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Unless you see the human from a nonhuman point of view…

October 21, 2012

by Stephen Damon

The other day, I took a dog-eared copy of The Zen teaching of Homeless Kodo off my shelf and flipped through its pages and came across something that Sawaki Roshi said to his student, Uchiyama Roshi: Unless you see the human from a nonhuman point of view, you will never understand the truth.  After I read that sentence I couldn’t read any further—I couldn’t think of anything else.  I have been studying Zen for a long time and I can’t recall ever reading something as strange and yet obviously true.  He seemed to be saying that human nature includes nonhuman elements. This is the second rank of Zen, the real within the phenomenal, in which we see particulars against the backdrop of the Ultimate or as Zen Master Caoshan (Sozan) said, The moon reflected in the water, or an image reflected in a mirror, basically has no origin or extinction; how could there be any traces?  In a strange way, I felt both unsettled and unsettled, simultaneously.  How interesting! 

That was a few days ago, but the phrase, from a non-human point of view has remained very fresh in my mind.  I have started every one of my morning sittings by silently repeating the phrase a few times, as I have done when I’ve worked with koans and sutras.  And I have tried to come back to it as often as I can during the day. It has become my question—the cutting edge of my practice.  As has been said about koans, it has become a hot coal that I can’t swallow or spit out. And this seems to have activated the “nonhuman” part of myself—the part that existed before I was born and will continue after I die.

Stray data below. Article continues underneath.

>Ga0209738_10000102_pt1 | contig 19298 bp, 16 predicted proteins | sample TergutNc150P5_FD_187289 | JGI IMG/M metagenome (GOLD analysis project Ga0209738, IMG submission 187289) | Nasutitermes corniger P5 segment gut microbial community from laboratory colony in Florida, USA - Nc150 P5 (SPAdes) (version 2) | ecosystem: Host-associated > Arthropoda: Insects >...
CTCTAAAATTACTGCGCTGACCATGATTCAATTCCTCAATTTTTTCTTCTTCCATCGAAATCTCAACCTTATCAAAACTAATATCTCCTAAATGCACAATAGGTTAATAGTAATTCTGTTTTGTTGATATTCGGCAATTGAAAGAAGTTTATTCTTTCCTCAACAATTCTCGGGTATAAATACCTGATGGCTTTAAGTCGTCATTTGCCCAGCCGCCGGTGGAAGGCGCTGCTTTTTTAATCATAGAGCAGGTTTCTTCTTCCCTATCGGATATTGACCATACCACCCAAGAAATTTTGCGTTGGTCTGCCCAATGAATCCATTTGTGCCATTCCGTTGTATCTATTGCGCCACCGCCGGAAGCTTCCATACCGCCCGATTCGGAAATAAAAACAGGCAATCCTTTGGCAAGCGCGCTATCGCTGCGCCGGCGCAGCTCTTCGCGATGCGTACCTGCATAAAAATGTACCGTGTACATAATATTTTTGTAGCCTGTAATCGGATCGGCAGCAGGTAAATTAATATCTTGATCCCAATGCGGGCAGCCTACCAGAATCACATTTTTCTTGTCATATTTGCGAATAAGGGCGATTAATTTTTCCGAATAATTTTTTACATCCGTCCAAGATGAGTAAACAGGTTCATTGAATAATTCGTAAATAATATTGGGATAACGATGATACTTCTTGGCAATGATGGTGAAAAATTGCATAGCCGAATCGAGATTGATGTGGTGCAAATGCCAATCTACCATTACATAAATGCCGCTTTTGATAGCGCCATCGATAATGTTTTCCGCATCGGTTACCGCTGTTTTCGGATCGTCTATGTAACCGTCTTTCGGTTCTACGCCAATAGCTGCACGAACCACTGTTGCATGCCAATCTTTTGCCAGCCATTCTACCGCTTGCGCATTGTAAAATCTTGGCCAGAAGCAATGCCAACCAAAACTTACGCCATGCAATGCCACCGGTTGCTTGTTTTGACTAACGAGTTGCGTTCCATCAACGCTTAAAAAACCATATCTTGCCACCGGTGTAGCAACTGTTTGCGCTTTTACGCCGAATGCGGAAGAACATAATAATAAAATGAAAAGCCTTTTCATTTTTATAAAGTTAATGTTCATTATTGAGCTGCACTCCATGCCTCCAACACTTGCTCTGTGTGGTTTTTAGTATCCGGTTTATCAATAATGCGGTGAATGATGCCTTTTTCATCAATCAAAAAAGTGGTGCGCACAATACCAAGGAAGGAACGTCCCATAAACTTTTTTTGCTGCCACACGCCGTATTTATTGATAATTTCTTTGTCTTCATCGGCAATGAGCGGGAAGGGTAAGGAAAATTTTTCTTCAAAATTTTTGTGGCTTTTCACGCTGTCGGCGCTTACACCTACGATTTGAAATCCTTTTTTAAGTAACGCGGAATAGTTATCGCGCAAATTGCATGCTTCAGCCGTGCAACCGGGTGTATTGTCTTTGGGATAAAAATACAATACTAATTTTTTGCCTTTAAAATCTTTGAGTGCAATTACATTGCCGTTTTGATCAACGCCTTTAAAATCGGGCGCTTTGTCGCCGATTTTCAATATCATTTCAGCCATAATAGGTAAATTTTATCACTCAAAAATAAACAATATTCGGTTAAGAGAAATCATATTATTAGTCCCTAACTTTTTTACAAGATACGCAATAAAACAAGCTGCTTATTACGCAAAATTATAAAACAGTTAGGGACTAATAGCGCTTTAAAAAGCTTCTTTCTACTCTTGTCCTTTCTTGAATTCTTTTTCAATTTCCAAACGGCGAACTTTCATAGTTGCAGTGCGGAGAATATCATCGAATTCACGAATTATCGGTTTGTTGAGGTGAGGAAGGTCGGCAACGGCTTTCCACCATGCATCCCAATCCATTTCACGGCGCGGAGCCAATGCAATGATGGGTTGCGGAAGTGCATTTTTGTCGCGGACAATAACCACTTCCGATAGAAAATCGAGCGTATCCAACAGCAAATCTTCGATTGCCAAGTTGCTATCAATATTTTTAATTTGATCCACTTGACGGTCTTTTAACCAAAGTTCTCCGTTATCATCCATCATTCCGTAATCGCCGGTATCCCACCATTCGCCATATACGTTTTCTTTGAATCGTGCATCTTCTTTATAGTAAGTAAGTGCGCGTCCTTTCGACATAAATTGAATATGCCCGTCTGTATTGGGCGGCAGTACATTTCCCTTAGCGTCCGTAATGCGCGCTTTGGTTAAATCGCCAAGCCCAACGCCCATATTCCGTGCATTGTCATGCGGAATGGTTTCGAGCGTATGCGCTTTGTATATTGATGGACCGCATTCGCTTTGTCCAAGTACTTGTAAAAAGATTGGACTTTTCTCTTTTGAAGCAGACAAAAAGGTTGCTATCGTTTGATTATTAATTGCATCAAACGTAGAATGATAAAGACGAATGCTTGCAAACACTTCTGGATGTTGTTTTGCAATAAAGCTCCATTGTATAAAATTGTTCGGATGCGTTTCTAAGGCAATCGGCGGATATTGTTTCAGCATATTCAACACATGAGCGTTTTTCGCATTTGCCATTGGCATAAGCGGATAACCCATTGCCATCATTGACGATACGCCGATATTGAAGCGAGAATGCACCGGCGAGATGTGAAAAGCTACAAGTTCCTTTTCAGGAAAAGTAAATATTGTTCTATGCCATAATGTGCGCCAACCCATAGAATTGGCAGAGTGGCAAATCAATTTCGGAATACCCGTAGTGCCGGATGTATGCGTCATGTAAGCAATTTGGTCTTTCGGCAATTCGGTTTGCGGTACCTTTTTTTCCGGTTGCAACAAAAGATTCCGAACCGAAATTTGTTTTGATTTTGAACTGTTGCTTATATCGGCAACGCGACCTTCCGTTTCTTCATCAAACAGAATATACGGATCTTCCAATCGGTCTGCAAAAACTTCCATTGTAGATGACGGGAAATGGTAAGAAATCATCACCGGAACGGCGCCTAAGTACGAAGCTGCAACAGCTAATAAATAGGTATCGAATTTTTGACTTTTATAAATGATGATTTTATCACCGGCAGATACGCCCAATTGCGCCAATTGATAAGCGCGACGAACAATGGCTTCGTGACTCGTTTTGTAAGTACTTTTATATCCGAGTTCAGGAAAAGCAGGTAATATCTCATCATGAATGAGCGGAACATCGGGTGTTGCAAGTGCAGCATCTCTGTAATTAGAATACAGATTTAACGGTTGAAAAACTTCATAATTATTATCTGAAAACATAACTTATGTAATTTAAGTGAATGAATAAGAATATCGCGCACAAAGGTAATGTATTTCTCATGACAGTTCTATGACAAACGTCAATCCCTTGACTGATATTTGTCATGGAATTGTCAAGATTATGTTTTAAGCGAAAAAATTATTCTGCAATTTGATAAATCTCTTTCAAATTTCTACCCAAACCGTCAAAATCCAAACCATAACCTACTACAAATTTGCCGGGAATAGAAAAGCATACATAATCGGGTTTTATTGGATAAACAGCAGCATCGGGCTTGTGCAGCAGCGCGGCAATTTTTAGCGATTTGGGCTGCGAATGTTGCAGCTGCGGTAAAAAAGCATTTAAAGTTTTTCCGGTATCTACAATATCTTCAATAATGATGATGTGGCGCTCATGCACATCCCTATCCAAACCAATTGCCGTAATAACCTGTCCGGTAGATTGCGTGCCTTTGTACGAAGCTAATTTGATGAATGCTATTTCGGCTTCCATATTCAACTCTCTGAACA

To put it as simply as I can, Sawaki’s comments have brought me to the question of what it means to be human.  Were there “nonhuman” elements in human nature?  I was in front of the question of not “who” I am so much as “what” I am. I related not as much to the name given me to me by parents, as I did to my Dharma name, which connects me to an ancient lineage, an invisible line of connection that has existed since beginningless time.  In other words, I saw “Stephen” from a non-Stephen point of view!

It’s the question I have whenever I find myself in special conditions such as an all-day sitting or when I go outside on a clear night beneath the vast expanse of stars.  These conditions help me to see myself in a much more comprehensive context than I usually have. I feel that the universe is asking me to take account of myself. It is asking me where I am in much the same way as God asked Adam, “Where art thou?” But I don’t need to go out on a starry night and I don’t need to read the bible to be in front of the question of what I am. Each morning as I do prostrations in front of my altar I sense that all the ancestors, past and future, are there invisibly beside me, paying attention to my every gesture, waiting to see what I will do next.  It is during these moments that I see myself as they see me, and I feel fully alive and human.



From → Zen Buddhism

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